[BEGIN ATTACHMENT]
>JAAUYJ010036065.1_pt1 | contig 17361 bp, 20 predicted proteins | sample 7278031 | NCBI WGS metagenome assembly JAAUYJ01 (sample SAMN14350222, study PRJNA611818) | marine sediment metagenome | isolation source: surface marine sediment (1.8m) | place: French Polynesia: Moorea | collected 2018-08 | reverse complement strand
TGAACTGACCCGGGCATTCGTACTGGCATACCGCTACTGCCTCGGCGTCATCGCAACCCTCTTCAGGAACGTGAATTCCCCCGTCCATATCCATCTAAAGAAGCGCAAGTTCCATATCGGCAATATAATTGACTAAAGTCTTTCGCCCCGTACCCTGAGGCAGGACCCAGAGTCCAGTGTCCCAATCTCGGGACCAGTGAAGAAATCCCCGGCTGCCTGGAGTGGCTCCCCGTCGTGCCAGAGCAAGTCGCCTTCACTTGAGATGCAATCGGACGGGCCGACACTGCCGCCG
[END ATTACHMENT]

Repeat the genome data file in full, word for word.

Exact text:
>JAAUYJ010036065.1_pt1 | contig 17361 bp, 20 predicted proteins | sample 7278031 | NCBI WGS metagenome assembly JAAUYJ01 (sample SAMN14350222, study PRJNA611818) | marine sediment metagenome | isolation source: surface marine sediment (1.8m) | place: French Polynesia: Moorea | collected 2018-08 | reverse complement strand
TGAACTGACCCGGGCATTCGTACTGGCATACCGCTACTGCCTCGGCGTCATCGCAACCCTCTTCAGGAACGTGAATTCCCCCGTCCATATCCATCTAAAGAAGCGCAAGTTCCATATCGGCAATATAATTGACTAAAGTCTTTCGCCCCGTACCCTGAGGCAGGACCCAGAGTCCAGTGTCCCAATCTCGGGACCAGTGAAGAAATCCCCGGCTGCCTGGAGTGGCTCCCCGTCGTGCCAGAGCAAGTCGCCTTCACTTGAGATGCAATCGGACGGGCCGACACTGCCGCCG